They're Gonna Say No—Most of your pitches will either get a) no response, or b) a no. Even if your pitch includes your Hugo Award and a bunch of top-tier bylines. Even if you've landed a piece at that outlet with that editor before. That's just the reality of pitching stories. Move on! But, also, don't give up. You'll notice all of my examples were rejected before finding the right home—some were rejected multiple times. That's normal. I've got a few dream venues (Hi, Waypoint!) I'm still trying to crack, and they're the first ones I pitch (unless I think my story fits best at a particular venue).
Freelance is Tough—Most venues have staff writers who handle their shorter, opinion-based content. It's just cheaper and easier to get a staff writer to create a post on why Sylvain is the juiciest himbo in Three Houses than it is to hire and onboard a freelancer. Take a look at the type of content the venue is publishing by freelancers and pitch the right stories to the right editors.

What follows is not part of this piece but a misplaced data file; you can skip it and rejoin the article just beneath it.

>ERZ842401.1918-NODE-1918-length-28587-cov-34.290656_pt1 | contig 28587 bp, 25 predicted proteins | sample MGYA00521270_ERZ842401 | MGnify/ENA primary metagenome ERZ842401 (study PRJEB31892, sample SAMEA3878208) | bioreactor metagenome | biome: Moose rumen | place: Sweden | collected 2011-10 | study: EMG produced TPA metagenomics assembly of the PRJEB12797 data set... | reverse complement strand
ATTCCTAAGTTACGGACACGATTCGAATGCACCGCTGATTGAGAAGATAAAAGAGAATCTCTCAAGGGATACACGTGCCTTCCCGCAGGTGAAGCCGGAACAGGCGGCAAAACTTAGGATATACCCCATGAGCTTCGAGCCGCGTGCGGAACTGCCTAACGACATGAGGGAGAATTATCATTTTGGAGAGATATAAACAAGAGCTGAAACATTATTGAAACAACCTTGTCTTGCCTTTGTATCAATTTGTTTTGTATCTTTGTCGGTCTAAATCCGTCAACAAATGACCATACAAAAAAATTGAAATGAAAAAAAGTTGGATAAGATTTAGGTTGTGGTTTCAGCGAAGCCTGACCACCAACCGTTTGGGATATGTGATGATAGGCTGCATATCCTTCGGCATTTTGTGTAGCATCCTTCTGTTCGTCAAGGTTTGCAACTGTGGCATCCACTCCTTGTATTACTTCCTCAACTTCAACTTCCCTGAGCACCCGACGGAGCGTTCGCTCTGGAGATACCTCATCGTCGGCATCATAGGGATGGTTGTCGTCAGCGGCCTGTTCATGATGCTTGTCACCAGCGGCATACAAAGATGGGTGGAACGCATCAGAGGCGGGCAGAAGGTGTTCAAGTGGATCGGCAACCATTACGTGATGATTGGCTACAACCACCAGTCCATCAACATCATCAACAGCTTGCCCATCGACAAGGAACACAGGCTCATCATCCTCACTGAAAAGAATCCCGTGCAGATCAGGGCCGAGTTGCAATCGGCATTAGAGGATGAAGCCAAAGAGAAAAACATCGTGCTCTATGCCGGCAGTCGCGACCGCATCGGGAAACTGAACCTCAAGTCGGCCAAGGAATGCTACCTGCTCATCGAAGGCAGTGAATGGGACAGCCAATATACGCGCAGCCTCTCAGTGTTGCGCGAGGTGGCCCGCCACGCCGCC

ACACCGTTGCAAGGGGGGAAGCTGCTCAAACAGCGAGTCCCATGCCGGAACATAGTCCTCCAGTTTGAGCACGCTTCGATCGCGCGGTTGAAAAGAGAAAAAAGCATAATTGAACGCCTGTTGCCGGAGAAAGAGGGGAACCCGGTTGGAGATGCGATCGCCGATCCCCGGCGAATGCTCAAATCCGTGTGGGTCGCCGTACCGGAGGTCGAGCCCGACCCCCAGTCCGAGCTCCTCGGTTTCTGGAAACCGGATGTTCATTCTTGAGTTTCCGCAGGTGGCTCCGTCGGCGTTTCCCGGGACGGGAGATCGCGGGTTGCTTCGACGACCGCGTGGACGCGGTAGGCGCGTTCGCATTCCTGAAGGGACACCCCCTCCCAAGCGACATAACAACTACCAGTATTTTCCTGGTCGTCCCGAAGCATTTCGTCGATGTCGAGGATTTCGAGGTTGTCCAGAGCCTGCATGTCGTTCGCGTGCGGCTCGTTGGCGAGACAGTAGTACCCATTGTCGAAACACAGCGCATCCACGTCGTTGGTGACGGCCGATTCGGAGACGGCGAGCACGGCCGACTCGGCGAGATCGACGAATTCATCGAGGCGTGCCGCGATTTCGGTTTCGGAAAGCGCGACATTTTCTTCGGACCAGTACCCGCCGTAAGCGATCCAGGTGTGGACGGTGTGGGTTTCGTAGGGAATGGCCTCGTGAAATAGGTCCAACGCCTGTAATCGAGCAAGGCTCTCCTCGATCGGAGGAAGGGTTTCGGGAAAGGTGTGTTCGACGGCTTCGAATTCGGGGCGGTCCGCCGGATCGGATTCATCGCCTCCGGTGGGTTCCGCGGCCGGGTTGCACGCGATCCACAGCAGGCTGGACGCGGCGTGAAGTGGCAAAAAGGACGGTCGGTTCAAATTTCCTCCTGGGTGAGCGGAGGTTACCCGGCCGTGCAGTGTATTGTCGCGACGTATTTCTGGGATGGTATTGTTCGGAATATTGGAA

Keep Tabs on Editors—On any given day, you can find editors on Twitter gabbing about the types of stories they want to see in their inboxes. It's fun (and important!) to work on your darling stories, but chasing those pitches that overlap your interests and an editor's can be a good way to get your foot in the door.
Editors Will Make Your Work Better—Trust me: Trust them. I've levelled up big time by bringing a collaborative and open attitude as a freelance writer. Some editors work with a light touch, others do major structural and developmental passes before they even think about a line edit. Go along with it, ask questions if you don't agree with a change, and use it as an opportunity to learn from a pro. Chances are, their heart is in the right place.
Where do I send my pitch?—As I suggested earlier, google the outlet plus "pitch guidelines," and that'll give you all the information you need. If the outlet doesn't have clear pitch guidelines, check their masthead (again, by googling the outlet's name plus "masthead"), which should point you toward the right editor.
Hopefully this is helpful! If you've got any more questions about pitching or freelancing, I can't promise I have all the answers, but am happy to provide insight into my personal experiences. You can find me on Twitter.